Interview with Gordon Wallace on Bioprinting Solutions to Medical Challenges

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In a race to combat very specific medical challenges, Gordon Wallace has developed groundbreaking and bespoke advances in bioprinting, both in specialized 3D printing devices and customized bioinks. Along with fellow researchers at the University of Wollongong (UOW), in Australia, working with clinicians and institutions, they seek to find solutions for rare conditions, like microtia, schizophrenia, epilepsy, as well as for more common afflictions, including corneal ulcerations and damaged cartilage.

A distinguished professor at UOW, Wallace has been working in bioprinting for the past 25 years with a background in materials science. His first foray into biotechnology was developing new electrode materials for Graeme Clark’s pioneer multi-channel Cochlear Implant for severe-to-profound deafness, and in developing those new materials Wallace realized that conventional fabrication wasn’t good enough, which quickly sparked an interest in developing new 3D printing techniques.

“We have been fortunate because all of our projects and research have been driven by our incredible clinician network throughout the country,” explained Wallace to during an interview. “This is a highly interdisciplinary field, so through collaborative efforts bioprinting has advanced a lot. Our collaboration spans from timely producers of materials, like seaweed farmers–we extract the molecules form this type of algae and use it as a source of our bioink–right through the materials processing in mechatronic engineering, designing and building applications with cell technologists and medical specialists.”

Gordon Wallace

Wallace has been identifying and customizing materials and bioprinters to deliver solutions like the BioPen for cartilage regeneration, the iFix Pen to treat corneal ulceration, the bioprinter 3D Alek to reproduce the complex geometry of an external ear, leading a project to reproduce brain cells, and he even developed a specialist Pancreatic Islet Cell Transplantation (PICT) bioprinter. Most of the developments are taking place at the ARC Centre of Excellence for Electromaterials Science (ACES), where Wallace is Executive Director; the Translational Research Initiative for Cellular Engineering and Printing (TRICEP), which also has the expert as Director; and the Australian National Fabrication Facility (ANFF) Materials Node, based at the UOW Innovation Campus. The university and its partner institutes have quickly become some of the go-to-places for medical bioprinting advances. TRICEP is a 100% owned initiative of the UOW and can commercialize opportunities in 3D bioprinting including printer manufacturing, biomaterials, bioinks, and material-cellular combinations to address significant industry challenges that require an exclusive, tailored solution; it even houses a range of additive manufacturing technologies, including the highest resolution metal printer in Australia and the country’s leading biofabrication capability to develop biomaterials.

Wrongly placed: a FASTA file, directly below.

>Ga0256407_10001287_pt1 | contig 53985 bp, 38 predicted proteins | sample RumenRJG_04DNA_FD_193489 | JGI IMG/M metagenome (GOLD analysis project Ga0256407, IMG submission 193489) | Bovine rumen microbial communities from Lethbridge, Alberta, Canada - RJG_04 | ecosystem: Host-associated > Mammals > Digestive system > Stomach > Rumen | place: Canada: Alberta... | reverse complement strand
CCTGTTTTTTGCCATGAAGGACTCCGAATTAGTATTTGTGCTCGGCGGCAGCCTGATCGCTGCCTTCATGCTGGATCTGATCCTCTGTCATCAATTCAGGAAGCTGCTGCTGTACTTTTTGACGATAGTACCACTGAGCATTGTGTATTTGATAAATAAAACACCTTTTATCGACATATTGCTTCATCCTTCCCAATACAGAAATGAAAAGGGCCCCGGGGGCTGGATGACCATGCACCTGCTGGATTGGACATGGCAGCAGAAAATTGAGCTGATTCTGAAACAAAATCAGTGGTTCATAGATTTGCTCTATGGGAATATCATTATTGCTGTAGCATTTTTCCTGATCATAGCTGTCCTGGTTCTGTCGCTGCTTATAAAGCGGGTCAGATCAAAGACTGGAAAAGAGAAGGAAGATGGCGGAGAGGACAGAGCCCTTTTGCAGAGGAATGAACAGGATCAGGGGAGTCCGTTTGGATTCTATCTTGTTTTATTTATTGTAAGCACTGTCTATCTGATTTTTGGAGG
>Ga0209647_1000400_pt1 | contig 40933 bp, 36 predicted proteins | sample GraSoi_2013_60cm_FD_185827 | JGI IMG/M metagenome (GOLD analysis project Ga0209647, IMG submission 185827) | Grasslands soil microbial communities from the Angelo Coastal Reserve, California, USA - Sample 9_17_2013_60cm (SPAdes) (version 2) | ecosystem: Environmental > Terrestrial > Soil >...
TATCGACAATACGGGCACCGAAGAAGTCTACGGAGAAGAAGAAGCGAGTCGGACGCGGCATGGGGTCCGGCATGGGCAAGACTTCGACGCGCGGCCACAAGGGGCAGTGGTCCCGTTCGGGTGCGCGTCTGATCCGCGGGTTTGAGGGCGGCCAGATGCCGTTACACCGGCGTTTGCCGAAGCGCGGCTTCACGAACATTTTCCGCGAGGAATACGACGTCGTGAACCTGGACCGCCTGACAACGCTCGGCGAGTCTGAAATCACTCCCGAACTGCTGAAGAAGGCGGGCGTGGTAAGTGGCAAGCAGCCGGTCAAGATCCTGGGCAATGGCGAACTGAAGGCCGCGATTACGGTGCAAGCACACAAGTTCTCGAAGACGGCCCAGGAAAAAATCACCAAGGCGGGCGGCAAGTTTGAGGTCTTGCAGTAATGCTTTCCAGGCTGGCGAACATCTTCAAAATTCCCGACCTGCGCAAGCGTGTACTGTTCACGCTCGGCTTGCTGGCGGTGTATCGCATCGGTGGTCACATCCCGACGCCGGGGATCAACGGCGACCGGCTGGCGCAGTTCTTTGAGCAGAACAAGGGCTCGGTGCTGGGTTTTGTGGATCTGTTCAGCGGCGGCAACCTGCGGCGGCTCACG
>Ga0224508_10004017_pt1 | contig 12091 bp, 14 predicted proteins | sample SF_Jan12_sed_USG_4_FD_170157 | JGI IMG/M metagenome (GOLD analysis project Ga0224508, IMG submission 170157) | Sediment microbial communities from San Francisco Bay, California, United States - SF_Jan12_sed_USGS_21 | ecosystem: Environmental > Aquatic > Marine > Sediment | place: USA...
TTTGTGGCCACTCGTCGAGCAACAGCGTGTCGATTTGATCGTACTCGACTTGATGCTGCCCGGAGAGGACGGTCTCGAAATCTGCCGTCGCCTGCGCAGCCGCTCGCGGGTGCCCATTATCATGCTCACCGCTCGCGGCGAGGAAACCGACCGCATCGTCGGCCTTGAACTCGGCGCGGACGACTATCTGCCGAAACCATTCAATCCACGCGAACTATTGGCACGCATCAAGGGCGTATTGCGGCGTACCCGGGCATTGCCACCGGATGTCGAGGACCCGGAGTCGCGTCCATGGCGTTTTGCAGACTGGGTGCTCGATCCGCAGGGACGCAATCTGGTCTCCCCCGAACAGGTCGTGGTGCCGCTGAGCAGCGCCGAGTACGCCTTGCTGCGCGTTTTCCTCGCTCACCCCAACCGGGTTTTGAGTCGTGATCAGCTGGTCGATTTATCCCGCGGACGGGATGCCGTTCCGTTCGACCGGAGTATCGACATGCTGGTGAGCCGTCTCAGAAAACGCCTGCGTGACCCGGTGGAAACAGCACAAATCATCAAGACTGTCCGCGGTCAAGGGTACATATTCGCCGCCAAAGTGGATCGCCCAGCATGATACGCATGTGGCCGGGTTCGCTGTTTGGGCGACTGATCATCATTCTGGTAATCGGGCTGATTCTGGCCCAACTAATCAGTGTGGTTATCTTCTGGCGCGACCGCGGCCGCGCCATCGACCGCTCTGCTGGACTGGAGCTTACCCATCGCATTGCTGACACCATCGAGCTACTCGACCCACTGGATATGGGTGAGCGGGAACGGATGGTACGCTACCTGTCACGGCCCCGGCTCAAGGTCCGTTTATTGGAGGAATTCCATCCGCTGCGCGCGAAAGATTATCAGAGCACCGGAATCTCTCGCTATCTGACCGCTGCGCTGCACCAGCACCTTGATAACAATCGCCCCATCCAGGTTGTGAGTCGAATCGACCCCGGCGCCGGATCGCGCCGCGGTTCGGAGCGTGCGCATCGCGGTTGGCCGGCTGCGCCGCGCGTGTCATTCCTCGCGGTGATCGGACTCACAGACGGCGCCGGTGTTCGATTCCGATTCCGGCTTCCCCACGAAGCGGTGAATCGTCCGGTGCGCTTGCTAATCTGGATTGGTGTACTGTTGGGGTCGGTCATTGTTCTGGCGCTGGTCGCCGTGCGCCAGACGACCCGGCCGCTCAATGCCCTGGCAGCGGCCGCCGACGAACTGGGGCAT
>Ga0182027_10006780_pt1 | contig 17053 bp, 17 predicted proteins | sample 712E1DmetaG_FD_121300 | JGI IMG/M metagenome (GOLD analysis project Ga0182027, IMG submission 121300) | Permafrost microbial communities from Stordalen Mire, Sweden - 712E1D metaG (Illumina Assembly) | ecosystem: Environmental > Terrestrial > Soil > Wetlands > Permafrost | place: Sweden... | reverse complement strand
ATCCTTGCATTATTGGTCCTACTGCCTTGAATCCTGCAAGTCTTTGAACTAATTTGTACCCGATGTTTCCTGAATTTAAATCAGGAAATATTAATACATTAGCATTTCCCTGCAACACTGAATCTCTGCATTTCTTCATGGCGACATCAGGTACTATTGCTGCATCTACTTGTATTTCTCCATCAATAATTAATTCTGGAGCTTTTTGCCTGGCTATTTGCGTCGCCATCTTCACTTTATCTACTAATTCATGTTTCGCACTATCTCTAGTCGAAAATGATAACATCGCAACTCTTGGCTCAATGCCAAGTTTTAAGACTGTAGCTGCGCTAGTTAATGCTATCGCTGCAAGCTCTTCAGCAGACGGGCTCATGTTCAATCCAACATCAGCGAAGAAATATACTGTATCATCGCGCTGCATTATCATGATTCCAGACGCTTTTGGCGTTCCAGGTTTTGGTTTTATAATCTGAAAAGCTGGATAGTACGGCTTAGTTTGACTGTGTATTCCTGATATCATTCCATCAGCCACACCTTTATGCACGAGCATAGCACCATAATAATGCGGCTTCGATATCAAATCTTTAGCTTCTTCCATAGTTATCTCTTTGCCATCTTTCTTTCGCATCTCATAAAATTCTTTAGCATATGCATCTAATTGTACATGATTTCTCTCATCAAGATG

Back in 2014, Wallace, along with researchers at the Department of Surgery at St Vincent’s Hospital Melbourne, used stem cells to build 3D structures to encourage the formation of cartilage in human tissues, claiming they were on the cusp of reaching their goal: “true cartilage regeneration.” Soon after, a team led by Wallace developed the BioPen, which allows surgeons to use a hand-held co-axial 3D printer pen filled with stem cell ink to ‘draw’ new cartilage into damaged knees in the middle of a surgical procedure, providing practitioners with greater control over joint repairs, and reduce surgery time. 

“The BioPen will eventually repair damaged bones, muscles and tendons, and reduce the need for joint replacements by regenerating cartilage, which we have already done in preliminary studies in animals. During this year and the next, we hope to lead some preclinical studies, and if those turn out to be successful the plan is to move into clinical trials with Professor Peter Choong, Director of Orthopaedics at St Vincent’s Hospital Melbourne. Repairing the cartilage in the knee is pretty huge in Australia because it is a sports oriented country with a big demand, especially in younger patients that might have suffered a sports-related injury, and thanks to this, they could avoid osteoarthritis later in life,” explained Wallace.

Gordon Wallace and the BioPen

Soon, other clinicians became interested in the utility of the BioPen, thinking it could be applicable to other medical disciplines, such as for treating wounds and ulcers in the eye. Gerard Sutton, Ophthalmic Surgeon and Professor of Corneal and Refractive Surgery at the Save Sight Institute with the University of Sydney’s School of Medicine, noticed what Wallace was doing and thought that he could print a different kind of ink directly into the eye. They soon started working together to revolutionise the treatment of corneal ulceration by developing the iFix Pen, which delivers a special bioink formulation that has the capacity to facilitate healing and prevent infection in treating the disease, which causes severe eye pain, visual morbidity and visual loss, and accounts for 55,000 hospital admissions in Australia every year. The exciting new collaborative corneal bioengineering program started in 2017 and was awarded over 780 thousand US dollars for research and development. Animal testing is already underway.

The iFix Pen by Gordon Wallace and Gerard Sutton

“At the lab we use both stem cells and biomaterials. The source of the cells varies depending on the clinical application that we are pursuing, as well as the different kinds of combinations of biomaterials that constitute the bioink wich also depends upon the patient. The choice is driven by the clinical application, while optimizing performance in that specific biological environment requires a different combination of cells and materials for bioinks,” Wallace continued.